Why do some people’s LDL-C numbers shoot through the roof on a low carbohydrate, high fat diet?
Dave Feldman, a former software engineer, citizen scientist, and lipid enthusiast has a theory – called the “lipid energy model,” which claims to explain why this phenomenon occurs in a class of people known as “lean mass hyper-responders.” Dave’s theory has gained traction in many low carb forums, and Dave was even invited to speak at Stanford University.
The problem is that Dave’s Lipid Energy Model goes against the overwhelming weight of the evidence in telling people not to worry about sky high LDL when TG/HDL ratio is in range. In fact, the introduction to Dave’s position paper contains the following line:
This dietary strategy may cause elevated LDL-cholesterol (LDL-C), an important risk factor for atherosclerotic cardiovascular disease (ASCVD)Norwitz, N. G., Kaplan, B., Ludwig, D. S., Budoff, M., Kontush, A., & Feldman, D. (2022). The Lipid Energy Model: Reimagining Lipoprotein Function in the Context of Carbohydrate-Restricted Diets. Metabolites, 12(5), 460. https://doi.org/10.3390/metabo12050460
Many in the low carb community cite Dave’s work as evidence that elevated LDL in subjects who are insulin sensitive is not a risk factor for heart disease, yet the energy model’s own position paper begins with a clear statement that elevated LDL is an important risk factor for heart disease. Therefore, the energy model, rather than an “get out of jail free card” for those with sky high LDL, is really just an alternative explanation for why LDL is elevated in this group.
Fundamentally, the energy model is at odds with the well established rule of cholesterol synthesis, which simply put, describes how the body makes its own cholesterol, and the circumstances, some of which are dietary, that cause this pathway to become super-charged.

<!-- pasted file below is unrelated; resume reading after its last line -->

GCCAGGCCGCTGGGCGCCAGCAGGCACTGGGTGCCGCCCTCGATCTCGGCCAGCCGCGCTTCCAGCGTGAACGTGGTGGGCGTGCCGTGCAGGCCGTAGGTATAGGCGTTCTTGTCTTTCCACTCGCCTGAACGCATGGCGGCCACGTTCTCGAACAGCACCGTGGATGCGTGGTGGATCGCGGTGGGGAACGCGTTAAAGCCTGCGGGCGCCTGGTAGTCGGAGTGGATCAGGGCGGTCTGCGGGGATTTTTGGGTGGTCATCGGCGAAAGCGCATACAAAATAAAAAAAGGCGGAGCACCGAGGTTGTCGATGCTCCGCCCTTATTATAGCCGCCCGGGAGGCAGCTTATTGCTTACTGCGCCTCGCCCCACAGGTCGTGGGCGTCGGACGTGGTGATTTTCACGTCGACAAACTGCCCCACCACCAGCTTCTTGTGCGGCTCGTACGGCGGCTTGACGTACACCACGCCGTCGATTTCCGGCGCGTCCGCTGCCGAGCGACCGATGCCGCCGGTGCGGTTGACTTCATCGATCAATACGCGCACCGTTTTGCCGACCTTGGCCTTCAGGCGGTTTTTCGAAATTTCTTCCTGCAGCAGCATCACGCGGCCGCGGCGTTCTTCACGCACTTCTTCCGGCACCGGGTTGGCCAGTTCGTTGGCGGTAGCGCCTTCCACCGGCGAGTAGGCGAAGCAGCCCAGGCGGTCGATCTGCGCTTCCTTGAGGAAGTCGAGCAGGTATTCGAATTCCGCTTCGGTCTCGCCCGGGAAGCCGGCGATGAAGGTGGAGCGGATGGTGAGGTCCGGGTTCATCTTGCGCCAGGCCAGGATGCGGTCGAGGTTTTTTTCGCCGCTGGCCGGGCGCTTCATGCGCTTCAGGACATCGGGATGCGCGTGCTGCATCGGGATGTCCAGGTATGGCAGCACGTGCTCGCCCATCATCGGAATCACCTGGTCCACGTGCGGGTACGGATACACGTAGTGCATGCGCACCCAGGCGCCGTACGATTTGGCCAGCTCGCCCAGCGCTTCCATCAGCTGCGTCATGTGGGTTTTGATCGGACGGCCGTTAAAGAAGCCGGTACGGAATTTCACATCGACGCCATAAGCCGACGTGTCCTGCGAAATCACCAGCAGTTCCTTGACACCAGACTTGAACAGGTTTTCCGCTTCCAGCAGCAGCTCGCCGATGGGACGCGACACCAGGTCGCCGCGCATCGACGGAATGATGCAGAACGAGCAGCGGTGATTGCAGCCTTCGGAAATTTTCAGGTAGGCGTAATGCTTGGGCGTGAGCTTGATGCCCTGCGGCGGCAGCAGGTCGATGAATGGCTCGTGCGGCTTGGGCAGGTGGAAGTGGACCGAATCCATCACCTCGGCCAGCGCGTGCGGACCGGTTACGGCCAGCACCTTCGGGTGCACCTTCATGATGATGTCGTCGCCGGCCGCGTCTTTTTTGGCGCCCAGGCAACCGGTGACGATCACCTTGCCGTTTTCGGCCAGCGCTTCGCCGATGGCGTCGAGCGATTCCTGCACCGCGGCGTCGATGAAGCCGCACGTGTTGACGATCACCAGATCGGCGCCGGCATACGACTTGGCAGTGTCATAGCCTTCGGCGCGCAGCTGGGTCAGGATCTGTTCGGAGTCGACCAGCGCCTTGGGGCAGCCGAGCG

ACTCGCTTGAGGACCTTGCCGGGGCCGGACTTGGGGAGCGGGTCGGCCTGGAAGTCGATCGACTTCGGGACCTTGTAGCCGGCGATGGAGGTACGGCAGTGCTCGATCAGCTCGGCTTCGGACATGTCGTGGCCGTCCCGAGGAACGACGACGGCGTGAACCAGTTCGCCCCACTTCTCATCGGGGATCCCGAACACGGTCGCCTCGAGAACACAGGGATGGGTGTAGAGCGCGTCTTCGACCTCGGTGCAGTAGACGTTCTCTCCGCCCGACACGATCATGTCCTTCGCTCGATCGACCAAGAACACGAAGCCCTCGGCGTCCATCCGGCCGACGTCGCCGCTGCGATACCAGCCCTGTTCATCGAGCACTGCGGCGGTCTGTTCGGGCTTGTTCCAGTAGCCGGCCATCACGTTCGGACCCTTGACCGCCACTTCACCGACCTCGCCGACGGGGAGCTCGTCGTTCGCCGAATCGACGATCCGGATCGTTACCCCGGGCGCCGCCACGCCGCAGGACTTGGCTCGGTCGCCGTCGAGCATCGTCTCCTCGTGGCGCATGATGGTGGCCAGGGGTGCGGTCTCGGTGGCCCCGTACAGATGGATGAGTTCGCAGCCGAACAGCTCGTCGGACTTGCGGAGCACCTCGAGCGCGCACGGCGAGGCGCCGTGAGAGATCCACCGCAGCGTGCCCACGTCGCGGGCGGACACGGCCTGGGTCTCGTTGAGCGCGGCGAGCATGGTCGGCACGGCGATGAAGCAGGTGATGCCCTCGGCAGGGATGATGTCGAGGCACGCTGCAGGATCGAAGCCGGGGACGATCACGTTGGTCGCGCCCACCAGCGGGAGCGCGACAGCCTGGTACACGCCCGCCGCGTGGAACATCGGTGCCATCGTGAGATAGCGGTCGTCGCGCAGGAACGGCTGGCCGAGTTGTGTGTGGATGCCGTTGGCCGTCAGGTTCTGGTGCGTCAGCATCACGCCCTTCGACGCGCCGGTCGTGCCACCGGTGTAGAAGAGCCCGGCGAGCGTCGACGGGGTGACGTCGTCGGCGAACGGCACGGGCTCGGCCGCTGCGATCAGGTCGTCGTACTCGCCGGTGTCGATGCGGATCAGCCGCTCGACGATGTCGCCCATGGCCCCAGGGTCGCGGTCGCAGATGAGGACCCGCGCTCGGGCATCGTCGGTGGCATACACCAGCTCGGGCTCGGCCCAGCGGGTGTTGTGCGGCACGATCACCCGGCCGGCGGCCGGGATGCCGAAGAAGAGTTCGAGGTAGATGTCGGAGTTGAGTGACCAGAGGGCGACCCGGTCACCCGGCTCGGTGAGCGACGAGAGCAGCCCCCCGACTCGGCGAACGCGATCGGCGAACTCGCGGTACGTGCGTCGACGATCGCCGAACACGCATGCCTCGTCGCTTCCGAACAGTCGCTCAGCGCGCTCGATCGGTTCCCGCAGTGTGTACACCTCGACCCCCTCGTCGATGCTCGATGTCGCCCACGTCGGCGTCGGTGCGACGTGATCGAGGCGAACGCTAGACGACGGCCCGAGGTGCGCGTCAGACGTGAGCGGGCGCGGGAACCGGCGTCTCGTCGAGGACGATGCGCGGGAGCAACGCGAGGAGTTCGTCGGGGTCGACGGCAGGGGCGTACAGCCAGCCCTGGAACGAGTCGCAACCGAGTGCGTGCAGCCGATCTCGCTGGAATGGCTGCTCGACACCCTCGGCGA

I was lucky to have the chance to interview renowned lipid expert, Tom Dayspring MD, on the subject of whether a healthy TG/HDL ratio is protective even when LDL is elevated, and have included the video below.
For more from Dr. Dayspring, this National Lipid Association page is a valuable resource.
The Feldman Lipid Energy Model Explained
Dave’s story begins with a familiar set of facts. After going on a ketogenic diet to battle elevated blood sugar, his total cholesterol shot up to 329 mg/ dL.
Dave tracks his food intake meticulously and has found that, in many cases, his LDL-C numbers go down when he eats more fat.
Dave’s theory, he calls the “lipid energy model,” claims high LDL-C and high LDL-P is not dangerous when HDL is high and triglycerides are low, or in other words, when a patient has elevated lipids, but is insulin sensitive.
The Retterstol study teaches us that most people will see an uptick in their lipid numbers on a high fat or carnivore diet, specifically LDL-C and LDL-P, but that the increases vary by individual. In Retterstol, those placed on a high fat diet saw LDL-C increase between 5 and 107%.
This much we know.